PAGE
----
Marathi is an Indo-European language having over 70 million native speakers people in (predominantly) Maharashtra India. Marathi, like many other Indo-Aryan languages, evolved from early forms of Prakrit, which itself is a subset of Sanskrit, one of the most ancient languages of the world.
Sanskrit dictionarySource: DDSA: The practical Sanskrit-English dictionary
Āḍambara (आडम्बर).—[ā-ḍamb-kṣepe, aran]
1) Pride, arrogance.
2) Show; means, external appendage; विरचितनारसिंह- रूपाडम्बरम् (viracitanārasiṃha- rūpāḍambaram) K.5,39; निर्गुणः शोभते नैव विपुलाडम्बरोऽपि ना (nirguṇaḥ śobhate naiva vipulāḍambaro'pi nā) Bv.1.115.
3) The sounding of a trumpet as a sign of attack.
5) Fury, anger, passion; दन्तिनामाडम्बररवेण (dantināmāḍambararaveṇa) K.114.
6) Happiness, pleasure.
7) The roaring of clouds and of elephants; धातः किन्नु विधौ विधातुमुचितो धाराधराडम्बरः (dhātaḥ kinnu vidhau vidhātumucito dhārādharāḍambaraḥ) Bv.1.4. cf... आडम्बरोऽस्त्रियाम् । तुर्यशब्दे च संरम्भे गजेन्द्राणां च गर्जिते (āḍambaro'striyām | turyaśabde ca saṃrambhe gajendrāṇāṃ ca garjite) | Nm.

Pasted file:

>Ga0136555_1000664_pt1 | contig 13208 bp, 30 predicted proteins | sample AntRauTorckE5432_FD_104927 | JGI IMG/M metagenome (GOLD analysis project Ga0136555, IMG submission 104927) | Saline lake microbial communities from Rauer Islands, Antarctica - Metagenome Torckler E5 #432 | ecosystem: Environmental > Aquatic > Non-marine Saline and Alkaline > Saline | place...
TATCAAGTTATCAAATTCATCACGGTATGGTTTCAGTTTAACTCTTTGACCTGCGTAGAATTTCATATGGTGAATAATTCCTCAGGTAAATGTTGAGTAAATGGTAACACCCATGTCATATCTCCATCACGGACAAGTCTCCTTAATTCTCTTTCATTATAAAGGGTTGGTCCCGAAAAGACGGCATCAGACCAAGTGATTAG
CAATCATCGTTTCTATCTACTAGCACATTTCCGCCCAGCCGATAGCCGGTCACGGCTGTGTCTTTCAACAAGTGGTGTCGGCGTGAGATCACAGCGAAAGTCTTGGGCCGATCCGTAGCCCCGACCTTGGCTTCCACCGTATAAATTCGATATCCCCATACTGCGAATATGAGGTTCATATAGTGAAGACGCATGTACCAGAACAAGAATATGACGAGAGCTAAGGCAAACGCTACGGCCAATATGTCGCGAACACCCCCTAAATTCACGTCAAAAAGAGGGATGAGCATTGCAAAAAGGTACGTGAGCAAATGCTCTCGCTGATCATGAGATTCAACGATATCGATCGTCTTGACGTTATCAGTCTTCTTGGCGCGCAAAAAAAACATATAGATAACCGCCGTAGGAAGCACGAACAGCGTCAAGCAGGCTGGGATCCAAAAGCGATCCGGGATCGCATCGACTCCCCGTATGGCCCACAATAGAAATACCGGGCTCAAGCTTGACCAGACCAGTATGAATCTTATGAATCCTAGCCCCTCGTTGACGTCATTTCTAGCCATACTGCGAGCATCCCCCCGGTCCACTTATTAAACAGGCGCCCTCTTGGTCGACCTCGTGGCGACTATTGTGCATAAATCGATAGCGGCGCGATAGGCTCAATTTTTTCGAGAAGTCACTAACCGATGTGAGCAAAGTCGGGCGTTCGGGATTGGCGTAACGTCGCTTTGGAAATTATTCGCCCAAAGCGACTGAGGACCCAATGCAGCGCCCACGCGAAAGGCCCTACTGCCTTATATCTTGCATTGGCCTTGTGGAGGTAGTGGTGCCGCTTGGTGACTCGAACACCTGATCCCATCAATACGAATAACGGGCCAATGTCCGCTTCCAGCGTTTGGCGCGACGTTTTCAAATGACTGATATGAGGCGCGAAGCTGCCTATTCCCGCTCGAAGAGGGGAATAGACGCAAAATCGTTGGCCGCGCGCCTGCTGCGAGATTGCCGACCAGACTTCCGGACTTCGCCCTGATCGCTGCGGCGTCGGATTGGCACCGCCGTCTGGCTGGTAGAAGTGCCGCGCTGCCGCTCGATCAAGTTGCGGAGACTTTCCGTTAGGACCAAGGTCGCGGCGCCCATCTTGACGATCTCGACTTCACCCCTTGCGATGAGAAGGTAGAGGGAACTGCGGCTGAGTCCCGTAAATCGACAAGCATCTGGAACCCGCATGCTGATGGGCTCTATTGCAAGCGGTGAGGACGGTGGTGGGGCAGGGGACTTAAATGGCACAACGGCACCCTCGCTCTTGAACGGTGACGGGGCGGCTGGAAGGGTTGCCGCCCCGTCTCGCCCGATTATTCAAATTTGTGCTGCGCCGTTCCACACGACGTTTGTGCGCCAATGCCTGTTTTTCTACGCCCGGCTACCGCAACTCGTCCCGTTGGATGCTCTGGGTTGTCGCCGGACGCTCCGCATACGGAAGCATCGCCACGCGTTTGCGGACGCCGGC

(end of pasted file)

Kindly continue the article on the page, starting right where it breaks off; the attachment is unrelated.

8) The eyelid.
9) A drum used in a battle; काचिदाडम्बरं नारीभुजसंभोगपीढितम् (kācidāḍambaraṃ nārībhujasaṃbhogapīḍhitam) Rām.5.1.45.
1) (Hence) A charge sounded by musical instruments; the din or uproar of the battle; Mahābhārata (Bombay) 7.72.11.
-ram Rubbing and kneading the body.
Derivable forms: āḍambaraḥ (आडम्बरः).Source: Cologne Digital Sanskrit Dictionaries: Shabda-Sagara Sanskrit-English Dictionary
(-raḥ) 1. Charge sounded by musical instruments. 2. The roaring of elephants. 3. A drum used in battle. 4. Commencement. 5. The eyelid. 6. Pride, arrogance. 7. Anger, passion. 8. Happiness, pleasure. n.
(-raṃ) Rubbing and moulding the body. E. āṅ before dama to tame or subdue, varac affix; da is changed to ḍa.Source: Cologne Digital Sanskrit Dictionaries: Benfey Sanskrit-English Dictionary
Āḍambara (आडम्बर).—m. A drum, [Rāmāyaṇa] 5, 13, 51 (where erroneously is read āḍampara).Source: Cologne Digital Sanskrit Dictionaries: Cappeller Sanskrit-English Dictionary